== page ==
The Jumpstart Our Business Startups Act (JOBS Act) enacted on April 5, 2012, directed the Securities and Exchange Commission (SEC) to eliminate the prohibition against general solicitation and general advertising in securi-ties offerings conducted pursuant to Rule 5061 of Regulation D2 or Rule 144A3 promulgated under the Securities Act of 1933 (Securities Act).4 On August 29, 2012, the SEC proposed amendments to its rules to implement that mandate.5 As intended by the JOBS Act, these proposed amendments would make it easier for issuers to raise capital for potential offerings and sales of securities made under Rule 506 and Rule 144A.
The proposed amendments would create a new Rule 506(c) permitting an issuer to conduct an offering using general solicitation and general advertising, provided that all purchasers of the securities in that offering are “accredited investors,” and the issuer of the securities takes reasonable steps to verify that all purchasers of the securities are accredited investors. Under the proposed amendments to Rule 144A, offers made pursuant to Rule 144A by the financial intermediaries who buy securities from an issuer and, in turn, sell such securities under Rule 144A to qualified institutional buyers (QIBs) by means of general solicitation and general advertising, would fall within the exception from registration found in Section 4(a)(1), provided that the actual purchasers were QIBs or persons reasonably believed to be QIBs.
The existing Rule 506 is a non-exclusive safe harbor under Section 4(a)(2) of the Securities Act, which exempts transactions by an issuer “not involving any public offering” from the registration requirements of Section 5 of the Securities Act.6 Under this safe harbor, an issuer may offer and sell securities, without any limitation on the offering amount, to an unlimited number of “accredited investors,” as defined in Rule 501(a) of Regulation D, and to no more than 35 non-accredited investors who meet certain “sophistication” requirements. The availability of Rule 506 is subject to a number of requirements and, pursuant to Rule 502(c), is conditioned on the issuer, or any person acting on its behalf, not offering or selling securities through any form of general solicitation or general advertising.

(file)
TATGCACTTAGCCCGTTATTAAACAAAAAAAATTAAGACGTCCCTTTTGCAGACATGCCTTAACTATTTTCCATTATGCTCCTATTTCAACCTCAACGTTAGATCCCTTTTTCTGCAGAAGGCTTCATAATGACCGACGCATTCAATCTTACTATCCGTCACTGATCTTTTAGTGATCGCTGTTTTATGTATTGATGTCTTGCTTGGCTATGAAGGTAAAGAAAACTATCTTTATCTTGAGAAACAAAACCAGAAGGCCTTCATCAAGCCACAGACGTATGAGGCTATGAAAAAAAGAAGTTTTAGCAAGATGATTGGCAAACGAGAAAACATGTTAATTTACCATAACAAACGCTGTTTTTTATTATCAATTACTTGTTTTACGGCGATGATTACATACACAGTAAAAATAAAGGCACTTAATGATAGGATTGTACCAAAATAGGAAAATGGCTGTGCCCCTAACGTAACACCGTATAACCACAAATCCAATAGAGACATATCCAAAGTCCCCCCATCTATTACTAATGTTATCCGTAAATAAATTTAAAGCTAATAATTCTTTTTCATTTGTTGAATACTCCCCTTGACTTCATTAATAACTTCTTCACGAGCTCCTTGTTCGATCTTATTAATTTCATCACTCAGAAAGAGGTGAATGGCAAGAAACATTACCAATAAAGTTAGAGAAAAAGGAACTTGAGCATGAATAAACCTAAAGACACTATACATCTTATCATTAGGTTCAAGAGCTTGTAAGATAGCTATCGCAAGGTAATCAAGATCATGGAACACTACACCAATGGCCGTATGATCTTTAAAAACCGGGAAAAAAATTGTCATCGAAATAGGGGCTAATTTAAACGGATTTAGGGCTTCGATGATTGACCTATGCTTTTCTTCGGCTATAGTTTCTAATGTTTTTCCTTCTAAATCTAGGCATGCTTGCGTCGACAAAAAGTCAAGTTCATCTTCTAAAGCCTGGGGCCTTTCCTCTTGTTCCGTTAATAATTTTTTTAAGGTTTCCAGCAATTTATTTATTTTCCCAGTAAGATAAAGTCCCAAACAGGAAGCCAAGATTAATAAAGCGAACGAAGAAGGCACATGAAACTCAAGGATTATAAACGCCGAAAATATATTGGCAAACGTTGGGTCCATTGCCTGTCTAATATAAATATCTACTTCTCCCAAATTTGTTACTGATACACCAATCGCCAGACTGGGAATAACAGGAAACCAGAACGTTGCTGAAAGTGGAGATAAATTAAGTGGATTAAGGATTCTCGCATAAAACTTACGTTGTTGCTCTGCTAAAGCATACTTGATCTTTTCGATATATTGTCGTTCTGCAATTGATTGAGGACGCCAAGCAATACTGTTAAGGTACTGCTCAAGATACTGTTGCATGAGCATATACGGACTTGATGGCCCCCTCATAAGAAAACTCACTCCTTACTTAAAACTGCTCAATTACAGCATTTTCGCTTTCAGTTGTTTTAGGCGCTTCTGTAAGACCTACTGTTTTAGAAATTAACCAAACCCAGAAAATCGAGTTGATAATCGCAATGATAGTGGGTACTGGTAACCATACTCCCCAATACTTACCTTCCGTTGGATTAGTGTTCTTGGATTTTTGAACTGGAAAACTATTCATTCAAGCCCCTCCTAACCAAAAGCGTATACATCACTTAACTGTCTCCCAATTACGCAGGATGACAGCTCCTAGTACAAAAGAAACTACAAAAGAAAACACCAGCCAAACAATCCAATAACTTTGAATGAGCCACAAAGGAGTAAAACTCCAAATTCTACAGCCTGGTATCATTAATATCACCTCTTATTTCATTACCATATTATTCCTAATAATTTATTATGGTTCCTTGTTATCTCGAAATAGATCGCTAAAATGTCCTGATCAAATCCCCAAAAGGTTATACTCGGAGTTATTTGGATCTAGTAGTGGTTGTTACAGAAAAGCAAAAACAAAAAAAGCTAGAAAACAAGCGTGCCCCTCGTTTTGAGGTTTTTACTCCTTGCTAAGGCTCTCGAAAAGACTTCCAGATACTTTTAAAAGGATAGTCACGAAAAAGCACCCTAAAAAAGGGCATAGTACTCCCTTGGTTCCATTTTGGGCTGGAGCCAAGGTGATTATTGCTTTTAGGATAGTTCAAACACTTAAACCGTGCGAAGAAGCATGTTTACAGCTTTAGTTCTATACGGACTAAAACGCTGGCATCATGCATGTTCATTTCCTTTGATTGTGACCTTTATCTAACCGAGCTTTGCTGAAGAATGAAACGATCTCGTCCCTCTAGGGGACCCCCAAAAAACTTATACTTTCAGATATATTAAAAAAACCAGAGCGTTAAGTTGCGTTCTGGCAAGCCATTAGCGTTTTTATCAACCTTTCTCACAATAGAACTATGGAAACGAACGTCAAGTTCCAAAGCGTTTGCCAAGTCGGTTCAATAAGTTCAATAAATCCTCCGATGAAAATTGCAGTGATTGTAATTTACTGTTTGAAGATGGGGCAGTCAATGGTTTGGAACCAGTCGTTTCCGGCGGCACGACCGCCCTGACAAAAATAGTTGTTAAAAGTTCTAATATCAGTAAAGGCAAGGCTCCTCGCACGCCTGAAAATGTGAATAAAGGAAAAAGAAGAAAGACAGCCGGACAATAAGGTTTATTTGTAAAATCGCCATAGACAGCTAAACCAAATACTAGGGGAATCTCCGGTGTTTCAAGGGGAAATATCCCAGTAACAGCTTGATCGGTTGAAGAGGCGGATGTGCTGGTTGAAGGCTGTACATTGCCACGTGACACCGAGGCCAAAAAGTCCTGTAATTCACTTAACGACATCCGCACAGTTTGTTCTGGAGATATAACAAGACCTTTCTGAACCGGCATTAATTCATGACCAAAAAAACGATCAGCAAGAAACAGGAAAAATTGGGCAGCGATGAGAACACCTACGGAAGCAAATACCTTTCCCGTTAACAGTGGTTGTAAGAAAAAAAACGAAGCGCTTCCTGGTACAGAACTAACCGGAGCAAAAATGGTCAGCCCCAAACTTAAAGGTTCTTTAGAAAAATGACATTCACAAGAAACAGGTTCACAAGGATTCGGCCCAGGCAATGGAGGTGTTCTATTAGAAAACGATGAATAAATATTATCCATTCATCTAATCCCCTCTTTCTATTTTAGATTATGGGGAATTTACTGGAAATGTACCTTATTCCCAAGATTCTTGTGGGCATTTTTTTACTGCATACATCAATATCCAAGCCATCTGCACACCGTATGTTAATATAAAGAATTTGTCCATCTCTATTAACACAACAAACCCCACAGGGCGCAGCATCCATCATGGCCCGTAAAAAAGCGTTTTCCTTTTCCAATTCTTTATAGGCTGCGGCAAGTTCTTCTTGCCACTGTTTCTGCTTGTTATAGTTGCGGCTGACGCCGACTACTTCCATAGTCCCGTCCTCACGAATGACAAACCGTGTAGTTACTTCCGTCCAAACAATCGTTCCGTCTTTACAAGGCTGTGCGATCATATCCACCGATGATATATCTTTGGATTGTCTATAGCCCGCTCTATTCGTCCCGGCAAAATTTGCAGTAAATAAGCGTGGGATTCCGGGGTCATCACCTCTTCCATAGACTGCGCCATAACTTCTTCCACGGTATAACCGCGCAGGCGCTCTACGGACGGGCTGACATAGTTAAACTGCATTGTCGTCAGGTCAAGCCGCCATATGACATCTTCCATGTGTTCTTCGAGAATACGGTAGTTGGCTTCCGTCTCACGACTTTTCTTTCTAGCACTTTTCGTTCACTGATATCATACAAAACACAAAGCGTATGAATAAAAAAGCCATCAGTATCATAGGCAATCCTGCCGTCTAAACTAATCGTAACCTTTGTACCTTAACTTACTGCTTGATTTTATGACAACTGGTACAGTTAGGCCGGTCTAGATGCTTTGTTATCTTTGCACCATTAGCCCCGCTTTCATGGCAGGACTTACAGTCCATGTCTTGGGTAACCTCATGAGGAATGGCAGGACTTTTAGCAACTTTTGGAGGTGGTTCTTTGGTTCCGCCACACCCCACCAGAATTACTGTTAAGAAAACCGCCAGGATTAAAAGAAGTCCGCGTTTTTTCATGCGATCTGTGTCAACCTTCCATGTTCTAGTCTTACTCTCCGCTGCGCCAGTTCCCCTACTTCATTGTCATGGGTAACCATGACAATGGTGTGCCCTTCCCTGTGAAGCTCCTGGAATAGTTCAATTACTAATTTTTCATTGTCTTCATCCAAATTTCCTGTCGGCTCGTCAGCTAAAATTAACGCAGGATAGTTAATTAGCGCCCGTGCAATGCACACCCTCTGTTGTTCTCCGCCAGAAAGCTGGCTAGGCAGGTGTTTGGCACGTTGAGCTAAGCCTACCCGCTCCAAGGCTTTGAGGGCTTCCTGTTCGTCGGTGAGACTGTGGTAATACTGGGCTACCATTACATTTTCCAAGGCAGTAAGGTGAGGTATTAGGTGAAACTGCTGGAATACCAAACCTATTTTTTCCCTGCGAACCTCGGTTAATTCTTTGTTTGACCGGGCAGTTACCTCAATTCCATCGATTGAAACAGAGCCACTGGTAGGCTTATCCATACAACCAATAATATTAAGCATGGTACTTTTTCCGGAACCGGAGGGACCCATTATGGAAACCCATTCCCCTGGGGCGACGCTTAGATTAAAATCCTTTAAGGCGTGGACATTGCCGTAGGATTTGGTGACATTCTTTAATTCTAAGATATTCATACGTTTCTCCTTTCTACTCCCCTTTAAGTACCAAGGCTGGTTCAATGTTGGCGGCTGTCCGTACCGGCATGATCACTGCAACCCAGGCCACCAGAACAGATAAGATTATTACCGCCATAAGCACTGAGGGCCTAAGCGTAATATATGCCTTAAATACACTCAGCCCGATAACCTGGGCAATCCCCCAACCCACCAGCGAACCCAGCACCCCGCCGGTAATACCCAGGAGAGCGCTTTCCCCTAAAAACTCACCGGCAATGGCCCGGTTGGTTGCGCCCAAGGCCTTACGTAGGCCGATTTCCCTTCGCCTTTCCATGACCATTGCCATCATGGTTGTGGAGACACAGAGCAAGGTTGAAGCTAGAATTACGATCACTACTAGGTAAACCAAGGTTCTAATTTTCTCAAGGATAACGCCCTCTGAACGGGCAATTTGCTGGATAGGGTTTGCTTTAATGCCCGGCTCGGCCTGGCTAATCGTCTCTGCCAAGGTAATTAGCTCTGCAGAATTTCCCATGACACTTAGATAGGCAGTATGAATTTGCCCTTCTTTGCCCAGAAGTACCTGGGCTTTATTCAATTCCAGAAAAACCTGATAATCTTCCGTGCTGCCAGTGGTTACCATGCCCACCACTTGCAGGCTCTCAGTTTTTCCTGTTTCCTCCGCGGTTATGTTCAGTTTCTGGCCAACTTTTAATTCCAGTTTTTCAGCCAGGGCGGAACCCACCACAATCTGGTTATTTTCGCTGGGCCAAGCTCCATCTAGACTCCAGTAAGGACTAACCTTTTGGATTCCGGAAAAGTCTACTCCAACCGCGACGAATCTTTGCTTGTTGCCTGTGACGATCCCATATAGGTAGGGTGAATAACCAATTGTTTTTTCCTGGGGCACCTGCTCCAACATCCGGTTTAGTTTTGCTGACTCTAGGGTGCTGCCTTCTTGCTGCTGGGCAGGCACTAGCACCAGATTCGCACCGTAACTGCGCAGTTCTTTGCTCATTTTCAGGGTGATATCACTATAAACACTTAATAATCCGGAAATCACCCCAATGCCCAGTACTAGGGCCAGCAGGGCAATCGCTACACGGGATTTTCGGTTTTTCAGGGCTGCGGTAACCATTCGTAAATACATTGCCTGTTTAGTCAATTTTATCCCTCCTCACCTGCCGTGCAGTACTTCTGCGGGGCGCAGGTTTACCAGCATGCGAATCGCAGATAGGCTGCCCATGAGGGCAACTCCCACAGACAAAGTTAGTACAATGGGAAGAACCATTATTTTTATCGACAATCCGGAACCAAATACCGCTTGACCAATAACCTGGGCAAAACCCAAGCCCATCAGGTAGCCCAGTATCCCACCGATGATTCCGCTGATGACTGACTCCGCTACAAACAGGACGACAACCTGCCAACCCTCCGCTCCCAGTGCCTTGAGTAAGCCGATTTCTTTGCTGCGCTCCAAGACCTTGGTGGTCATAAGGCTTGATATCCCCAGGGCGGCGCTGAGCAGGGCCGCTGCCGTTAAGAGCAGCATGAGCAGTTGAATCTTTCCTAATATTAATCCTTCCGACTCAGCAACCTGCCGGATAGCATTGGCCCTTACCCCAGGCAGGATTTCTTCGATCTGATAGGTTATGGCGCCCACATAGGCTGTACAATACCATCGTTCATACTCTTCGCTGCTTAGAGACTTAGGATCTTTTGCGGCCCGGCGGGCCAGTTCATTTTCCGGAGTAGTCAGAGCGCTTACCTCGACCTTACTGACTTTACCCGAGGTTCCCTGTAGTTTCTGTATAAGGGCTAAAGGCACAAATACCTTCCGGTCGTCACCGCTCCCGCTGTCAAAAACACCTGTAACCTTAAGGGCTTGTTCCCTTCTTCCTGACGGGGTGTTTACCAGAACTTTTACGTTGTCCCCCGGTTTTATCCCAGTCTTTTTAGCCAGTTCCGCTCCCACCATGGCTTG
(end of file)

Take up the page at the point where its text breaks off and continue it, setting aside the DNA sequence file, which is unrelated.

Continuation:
The existing Rule 144A is also a non-exclusive safe harbor that provides an exemption from the registration requirements of the Securities Act for offers and sales of securities by persons other than the issuer to QIBs or persons reasonably believed to be QIBs. Although Rule 144A currently does not explicitly prohibit general solicitation, offers may be made only to QIBs or persons reasonably believed to be QIBs.
Proposed Amendments to Rule 506
Under the proposed amendments, new Rule 506(c) would provide that the prohibition against general solicitation and general advertising contained in Rule 502(c)7 does not apply to offerings of securities made pursuant to Rule 506(c), subject to the following conditions:
- the issuer takes reasonable steps to verify that the purchasers of the securities are accredited investors;
- all purchasers of securities are accredited inves-tors either because they come within one of the enumerated categories of persons that qualify as accredited investors or the issuer reasonably believes so at the time of sale; and
- the issuer meets all terms and conditions of Rule 5018 (which provides the definitions used in Reg-ulation D, including the multiple categories of ac-credited investors), Rule 502(a)9 (which outlines the factors to be considered in determining whether a Rule 506 offering should be integrated with another offering), and Rule 502(d)10 (which provides that securities sold under Regulation D are restricted securities under the Securities Act and cannot be resold without registration under the Securities Act or an exemption therefrom).
It is important to note that the proposed amendments would preserve the existing Rule 506 as a separate exemption, so that issuers conducting Rule 506 offerings without the use of general solicitation or general advertising would not be subject to the new accredited investor verification requirement. Therefore, the proposed amendments to Rule 506 would effectively create two related exemptions under Rule 506: one for Rule 506(c) offerings that employ general solicitation and general advertising, and one for Rule 506(b) offerings that do not use such general solicitation or general advertising.